GMC Terrain Origins
The GMC Terrain shares many characteristics with the Chevrolet Equinox, which debuted in 2010. The two vehicles have the same drivetrain and platform, although there are several differences between the standard features and body panels of both these crossover SUVs.
The GMC Terrain made its debut at the 2009 New York International Auto Show. Apart from the U.S., the SUV also sells in Mexico. The Terrain badge is used by General Motors in the Middle East for a rebadged Opel Antara that shares the same platform as the Terrain.About the GMC Terrain
The GMC Terrain is a new model and, as such, does not share as rich a history as the other vehicles sold under the GMC marque. However, the Terrain has received a lot of praise since its introduction in 2009. The vehicle represents the smallest member of the GMC SUV family. As a crossover, the GMC Terrain has a rugged exterior and luxurious interior. It has much in common with the Chevrolet Equinox, including its four-cylinder and V-6 engine options.
The trim levels of the GMC Terrain include SLE-1 and -2, and SLT-1 and 2. All versions of this SUV come with the four-cylinder, 2.4-liter engine that delivers 182 hp. The 3.0-liter V-6 engine offers a more powerful option, delivering 264 hp. However, GMC only offers one transmission system: a six-speed automatic.GMC Terrain Features
The 2012 GMC Terrain has a few minor changes compared to the 2011 model year SUV. The main differences are in the infotainment system. The 2012 still has a similar roomy and well-proportioned interior as that of the Equinox. The car comes standard with front-wheel drive, and it offers all-wheel drive as an option. In terms of mileage, the GMC Terrain can deliver 32 mpg highway, which stands as one of the best figures in its segment.
Several people may find the stance of the 2012 GMC Terrain a bit too aggressive. The large and chunky fenders can seem overly exaggerated around the wheels. The broad grille and upright stance fit into the typical GMC style, giving the Terrain a unique identity. However, despite the aggressiveness of the car’s exterior, the GMC Terrain has a conventional interior. It offers soft touch plastics and is more reminiscent of a car rather than a rugged SUV. However, it includes just enough details, like metallic trim, to make it more identifiable with large crossover SUV cabins.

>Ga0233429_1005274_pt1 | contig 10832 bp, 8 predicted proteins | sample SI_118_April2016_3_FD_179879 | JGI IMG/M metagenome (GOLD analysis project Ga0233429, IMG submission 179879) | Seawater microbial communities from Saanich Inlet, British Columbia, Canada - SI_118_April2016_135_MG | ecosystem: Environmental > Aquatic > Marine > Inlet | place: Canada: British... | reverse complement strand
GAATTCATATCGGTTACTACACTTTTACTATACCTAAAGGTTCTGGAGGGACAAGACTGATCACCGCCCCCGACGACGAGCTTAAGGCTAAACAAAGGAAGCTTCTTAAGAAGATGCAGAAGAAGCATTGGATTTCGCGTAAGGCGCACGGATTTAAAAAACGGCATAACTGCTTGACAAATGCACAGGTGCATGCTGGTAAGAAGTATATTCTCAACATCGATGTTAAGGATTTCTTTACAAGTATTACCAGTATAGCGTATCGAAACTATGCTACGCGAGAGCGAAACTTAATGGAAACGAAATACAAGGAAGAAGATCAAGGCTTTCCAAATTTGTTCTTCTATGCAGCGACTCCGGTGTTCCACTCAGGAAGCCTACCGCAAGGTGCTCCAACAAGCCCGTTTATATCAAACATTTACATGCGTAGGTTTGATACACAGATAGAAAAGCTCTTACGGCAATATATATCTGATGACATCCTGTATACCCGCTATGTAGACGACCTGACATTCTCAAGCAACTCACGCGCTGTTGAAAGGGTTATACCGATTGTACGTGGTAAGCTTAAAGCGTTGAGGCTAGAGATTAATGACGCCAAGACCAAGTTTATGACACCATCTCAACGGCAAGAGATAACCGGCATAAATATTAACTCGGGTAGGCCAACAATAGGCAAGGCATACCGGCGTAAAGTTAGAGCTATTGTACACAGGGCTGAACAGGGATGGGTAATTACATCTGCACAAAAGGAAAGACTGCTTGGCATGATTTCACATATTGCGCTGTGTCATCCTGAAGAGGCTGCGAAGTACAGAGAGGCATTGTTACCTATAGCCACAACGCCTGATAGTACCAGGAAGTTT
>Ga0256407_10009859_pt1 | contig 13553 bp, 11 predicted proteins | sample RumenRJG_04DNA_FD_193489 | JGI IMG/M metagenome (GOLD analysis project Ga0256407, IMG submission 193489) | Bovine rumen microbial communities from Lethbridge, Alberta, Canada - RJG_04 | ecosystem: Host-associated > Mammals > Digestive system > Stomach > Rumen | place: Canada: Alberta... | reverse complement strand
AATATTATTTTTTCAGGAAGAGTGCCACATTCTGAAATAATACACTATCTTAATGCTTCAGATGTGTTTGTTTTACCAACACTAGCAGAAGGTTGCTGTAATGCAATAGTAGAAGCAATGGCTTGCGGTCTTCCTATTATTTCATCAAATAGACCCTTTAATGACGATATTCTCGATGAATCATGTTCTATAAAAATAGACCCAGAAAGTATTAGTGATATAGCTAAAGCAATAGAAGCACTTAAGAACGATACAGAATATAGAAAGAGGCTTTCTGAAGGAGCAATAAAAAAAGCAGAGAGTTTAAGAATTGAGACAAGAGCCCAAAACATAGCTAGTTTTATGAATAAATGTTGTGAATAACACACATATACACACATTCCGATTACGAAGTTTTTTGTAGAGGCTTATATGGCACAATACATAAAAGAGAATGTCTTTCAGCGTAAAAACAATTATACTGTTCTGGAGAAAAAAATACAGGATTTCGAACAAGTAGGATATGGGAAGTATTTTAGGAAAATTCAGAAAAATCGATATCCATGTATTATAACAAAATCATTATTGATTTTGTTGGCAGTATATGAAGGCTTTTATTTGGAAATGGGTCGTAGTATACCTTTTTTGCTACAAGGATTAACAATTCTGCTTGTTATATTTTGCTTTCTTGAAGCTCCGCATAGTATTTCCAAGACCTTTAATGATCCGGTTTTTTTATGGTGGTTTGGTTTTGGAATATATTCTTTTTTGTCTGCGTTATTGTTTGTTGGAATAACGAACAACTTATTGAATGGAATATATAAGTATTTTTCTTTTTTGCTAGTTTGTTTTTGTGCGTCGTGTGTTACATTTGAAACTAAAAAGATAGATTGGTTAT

For the 2012 model year, the GMC Terrain continues with no options in transmission other than the six-speed automatic. Both engines, the 2.4-liter four-cylinder engine and the 3.0-liter V-6, have also remained the same even in terms of performance, but consumers shared no complaints. The standard four-cylinder engine provides a surprising bit of power.
Like other previous versions, the GMC Terrain lacks a third-row seat, but it remains quite comfortable. In fact, the inside of the vehicle offers ample space despite its small size. The cabin consists of front bucket seats and a rear bench that can slide back and forth over eight inches to suit the owner’s needs. The seats also fold up to increase cargo space by 31.6 cubic feet.
The cargo floor of the GMC Terrain is one of the largest in its class, which means that the seats do not fold completely flat. The glove box in front measures fairly large and deep. The control center has a storage bin above it as well. The vehicle offers a large armrest in the middle, and engine noise filtration in the cabin proves effective with the V-6 engine. However, the four-cylinder engine can be heard from the inside. This happens in spite of the noise cancellation system specifically installed for cancelling cabin noise from the four-cylinder engine.
On the positive side, the GMC Terrain remains one of the safest crossover SUVs. The curtain airbags, stability control system, and rearview camera comprise notable safety features, considering that the vehicle’s styling causes blind spots.